From Brexit reinforcing Britain’s imperial amnesia to what nationalism looks like, here are this week’s top picks in imperial and global history.
As a piece of branding, it was unfortunate. The fact that some British officials refer to their efforts to sign new trade deals with Commonwealth nations as “Empire 2.0” started life as an internal office joke. But the phrase has been seized upon by critics of Brexit as confirmation that the whole idea is driven by nostalgia for empire.
This strikes me as a serious misunderstanding of Britain’s relationship with its past. Rather than being obsessed by empire, the British have largely consigned the whole imperial experience to George Orwell’s “memory hole”. Most British people, including leading politicians, are profoundly ignorant of the country’s imperial history. This imperial amnesia does, however, have a crucial bearing on Brexit. [continue reading]
On May 27, 1935, hundreds of Bermudians gathered in a protest chaired by barrister David Tucker, member of the League of Coloured Peoples and editor of the local Afro-Bermudian Recorder newspaper. The subject of the meeting was a new “Report on Unemployment” put forward by the local House of Assembly, a body composed almost entirely of members of the British colony’s white male elite. Like many before it, the report avoided a discussion of the island’s reactionary economic policies and lack of a social safety net, blaming declining fortunes instead on the “indolent and inefficient” labor force.1
However, the committee went a step further than usual in its audacious proposals. Claiming that the high unemployment rate resulted directly from unrestricted reproduction, legislators called for the dissemination of birth control, the legalization of voluntary sterilization, and the compulsory sterilization of “mental defectives,” women who mothered two illegitimate children and men who fathered one illegitimate child. The logic underlying the report was not unique to Bermuda. In the context of rising population growth rates, economic depression, and labor unrest, theories that located population growth as the cause of poverty and discontent gained increasing currency across Britain’s Caribbean/Atlantic colonies in the 1930s. [continue reading]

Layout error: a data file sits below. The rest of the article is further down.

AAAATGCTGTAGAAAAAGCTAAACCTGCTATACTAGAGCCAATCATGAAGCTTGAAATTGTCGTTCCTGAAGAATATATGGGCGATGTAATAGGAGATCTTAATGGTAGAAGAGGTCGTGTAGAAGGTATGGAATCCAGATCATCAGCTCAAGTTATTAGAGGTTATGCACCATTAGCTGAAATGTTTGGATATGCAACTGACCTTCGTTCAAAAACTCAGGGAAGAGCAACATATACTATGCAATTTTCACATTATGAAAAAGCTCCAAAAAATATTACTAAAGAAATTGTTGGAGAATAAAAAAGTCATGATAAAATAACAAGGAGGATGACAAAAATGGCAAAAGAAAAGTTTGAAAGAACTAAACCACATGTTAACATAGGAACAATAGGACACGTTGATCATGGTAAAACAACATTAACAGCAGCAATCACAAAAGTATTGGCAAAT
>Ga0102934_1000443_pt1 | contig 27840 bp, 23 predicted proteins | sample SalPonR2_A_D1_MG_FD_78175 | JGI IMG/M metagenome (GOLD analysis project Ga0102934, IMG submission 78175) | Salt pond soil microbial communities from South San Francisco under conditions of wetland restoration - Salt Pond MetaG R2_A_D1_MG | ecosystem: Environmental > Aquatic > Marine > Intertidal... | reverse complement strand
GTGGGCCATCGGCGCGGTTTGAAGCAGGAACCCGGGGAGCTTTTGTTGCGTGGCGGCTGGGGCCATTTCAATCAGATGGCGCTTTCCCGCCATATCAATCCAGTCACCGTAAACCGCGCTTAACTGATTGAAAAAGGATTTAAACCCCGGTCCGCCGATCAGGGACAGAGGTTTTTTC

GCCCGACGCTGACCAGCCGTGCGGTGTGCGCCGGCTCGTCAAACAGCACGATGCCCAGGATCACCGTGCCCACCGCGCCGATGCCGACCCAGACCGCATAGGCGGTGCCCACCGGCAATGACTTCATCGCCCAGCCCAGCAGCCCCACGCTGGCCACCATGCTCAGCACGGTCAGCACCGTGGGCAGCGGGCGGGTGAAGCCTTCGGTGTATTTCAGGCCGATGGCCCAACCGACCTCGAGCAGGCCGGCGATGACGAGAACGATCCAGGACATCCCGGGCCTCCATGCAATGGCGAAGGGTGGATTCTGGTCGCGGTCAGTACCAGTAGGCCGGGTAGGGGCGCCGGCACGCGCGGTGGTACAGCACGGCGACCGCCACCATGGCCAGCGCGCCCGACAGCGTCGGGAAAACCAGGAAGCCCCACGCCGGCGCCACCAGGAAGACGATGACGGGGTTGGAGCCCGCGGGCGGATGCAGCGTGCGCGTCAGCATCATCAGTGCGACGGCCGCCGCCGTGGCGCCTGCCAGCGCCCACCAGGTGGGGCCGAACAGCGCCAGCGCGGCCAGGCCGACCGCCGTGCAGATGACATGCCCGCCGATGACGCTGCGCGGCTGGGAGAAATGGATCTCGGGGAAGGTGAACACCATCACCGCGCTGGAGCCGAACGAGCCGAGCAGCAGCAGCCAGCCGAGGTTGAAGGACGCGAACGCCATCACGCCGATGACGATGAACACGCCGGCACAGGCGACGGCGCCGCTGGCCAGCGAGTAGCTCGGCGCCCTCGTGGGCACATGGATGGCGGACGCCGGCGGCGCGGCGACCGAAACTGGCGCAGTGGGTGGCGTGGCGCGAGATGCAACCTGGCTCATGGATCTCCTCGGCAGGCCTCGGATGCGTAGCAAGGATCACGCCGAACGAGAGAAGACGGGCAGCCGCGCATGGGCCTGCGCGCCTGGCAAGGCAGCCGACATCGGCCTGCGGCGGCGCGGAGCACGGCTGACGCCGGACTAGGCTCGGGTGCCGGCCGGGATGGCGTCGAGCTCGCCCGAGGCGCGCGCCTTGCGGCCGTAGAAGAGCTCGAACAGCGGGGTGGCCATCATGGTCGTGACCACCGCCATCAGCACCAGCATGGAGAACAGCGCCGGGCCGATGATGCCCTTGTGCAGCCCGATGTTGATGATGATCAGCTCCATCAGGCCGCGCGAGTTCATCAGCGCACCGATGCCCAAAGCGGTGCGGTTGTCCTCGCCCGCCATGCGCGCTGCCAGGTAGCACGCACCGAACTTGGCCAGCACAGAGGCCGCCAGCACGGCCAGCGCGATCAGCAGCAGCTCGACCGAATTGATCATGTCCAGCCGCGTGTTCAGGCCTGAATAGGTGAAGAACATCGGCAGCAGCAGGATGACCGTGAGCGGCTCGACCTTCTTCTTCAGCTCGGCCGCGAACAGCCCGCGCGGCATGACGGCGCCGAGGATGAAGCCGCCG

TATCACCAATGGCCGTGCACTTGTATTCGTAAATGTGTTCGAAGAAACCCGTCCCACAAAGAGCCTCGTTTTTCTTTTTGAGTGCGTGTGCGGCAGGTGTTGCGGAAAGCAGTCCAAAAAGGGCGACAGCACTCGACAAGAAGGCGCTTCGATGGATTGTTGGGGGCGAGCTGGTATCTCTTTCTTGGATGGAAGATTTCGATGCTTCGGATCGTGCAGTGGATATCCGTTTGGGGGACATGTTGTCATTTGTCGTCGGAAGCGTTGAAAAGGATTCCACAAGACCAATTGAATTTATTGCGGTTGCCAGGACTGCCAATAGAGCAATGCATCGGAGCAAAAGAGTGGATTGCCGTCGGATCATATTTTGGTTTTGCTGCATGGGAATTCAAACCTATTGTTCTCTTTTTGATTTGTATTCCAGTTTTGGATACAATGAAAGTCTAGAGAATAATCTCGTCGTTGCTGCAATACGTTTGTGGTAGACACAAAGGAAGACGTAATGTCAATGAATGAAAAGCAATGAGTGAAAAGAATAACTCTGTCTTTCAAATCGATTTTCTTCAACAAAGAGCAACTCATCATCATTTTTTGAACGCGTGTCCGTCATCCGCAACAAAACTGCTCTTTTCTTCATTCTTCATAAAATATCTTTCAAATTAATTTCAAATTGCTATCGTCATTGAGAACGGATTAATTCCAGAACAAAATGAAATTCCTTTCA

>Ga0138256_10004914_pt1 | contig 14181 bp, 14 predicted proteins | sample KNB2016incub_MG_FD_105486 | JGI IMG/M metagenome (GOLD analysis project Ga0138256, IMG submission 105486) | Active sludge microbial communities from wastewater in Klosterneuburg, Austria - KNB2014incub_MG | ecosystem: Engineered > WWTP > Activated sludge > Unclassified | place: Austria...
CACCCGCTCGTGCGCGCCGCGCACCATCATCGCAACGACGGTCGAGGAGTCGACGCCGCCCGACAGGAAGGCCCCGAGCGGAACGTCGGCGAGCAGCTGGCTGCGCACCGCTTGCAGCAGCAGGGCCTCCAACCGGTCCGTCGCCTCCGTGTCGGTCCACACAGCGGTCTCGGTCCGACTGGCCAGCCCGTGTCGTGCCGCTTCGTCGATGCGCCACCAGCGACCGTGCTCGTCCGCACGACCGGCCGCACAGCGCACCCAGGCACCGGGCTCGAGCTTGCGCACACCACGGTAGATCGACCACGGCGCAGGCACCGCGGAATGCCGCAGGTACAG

A great deal of ink—and much blood—has been spilled during the current “refugee crisis.” But what do we mean by that phrase? It describes what has happened recently when Syrian, Afghan, and other refugees attempted the difficult journey to member states of the European Union in their ongoing search for safety. By extension, it describes the response of governments and the media to the refugees on Europe’s doorstep, a response many call inadequate.
The desperation of these refugees and asylum seekers and the challenges they face should not be minimized. But the shorthand of “refugee crisis” (meaning, in effect, “a crisis for European states,” rather than a crisis for refugees) neglects two fundamental issues. One consideration is that, since 2011, most Syrian refugees either remain in Syria as internally displaced persons outside the scope of international legal conventions, or have found shelter in adjacent states such as Turkey and Lebanon. Likewise, Afghan refugees are mainly sheltering in Pakistan: only a minority attempt the hazardous journey to Europe. [continue reading]
Global Urban History
Africa’s cities are now among the fastest growing in the world. But how well are their pre-colonial origins understood? Recent research on Lagos’s past reveals a thriving, indigenous yet cosmopolitan urban community, one which lasted through cycles of civil strife and peace, being bombarded and rebuilt, all prior to British annexation in 1861. Clear patterns emerge when we reimagine Lagos as it existed between 1845 and 1851, that is, the six years between the Ogun Olomiro (the Salt-Water War) and the British bombardment of Lagos Island.
Three themes frame the debates around pre-colonial urbanism in nineteenth-century West Africa: the use and interpretation of sources, the conceptual (and historical) boundaries of ethnicity as an explanatory factor, and the impact of the transatlantic slave trade and European colonialism on the growth and decline of port cities on the Atlantic coast. In plotting nineteenth-century Lagos, responses to these questions require an interdisciplinary framework, preferably one that relies on both narrative and visual cues. [continue reading]
Thomas W. Zeiler
International Security Studies Forum
The H-Diplo/ISSF Policy Series asks, among other questions, what diplomatic history and international relations theory tell us about the future of the U.S. in the world. I attempt to answer from the historian’s side, by focusing on economic nationalism in the 1930s. The Smoot-Hawley Tariff of 1930 represents the most famous case of trade protectionism in American history, and President Franklin Roosevelt’s rejection of the World Economic Conference three years later added to the U.S. economic nationalist response to world affairs. Both issues inform us of the possible consequences of Donald Trump’s approach to the global economy. I think history offers some dismal lessons.
Recently in this series, Randall Schweller argued for Trump the realist, in which America under his direction will pick its battles carefully rather than engage in disastrous fits of interventionism, idealistic missions, or globalized economic policies that hand over the farm to foreigners at the expense of American workers. Trump will respond to “American citizens,” who will “demand a more narrowly self-interested foreign policy.” Wise, realistic citizens – some 63 million of them (though a minority of the voter total) – hope to overcome the oppression of globalization. [continue reading]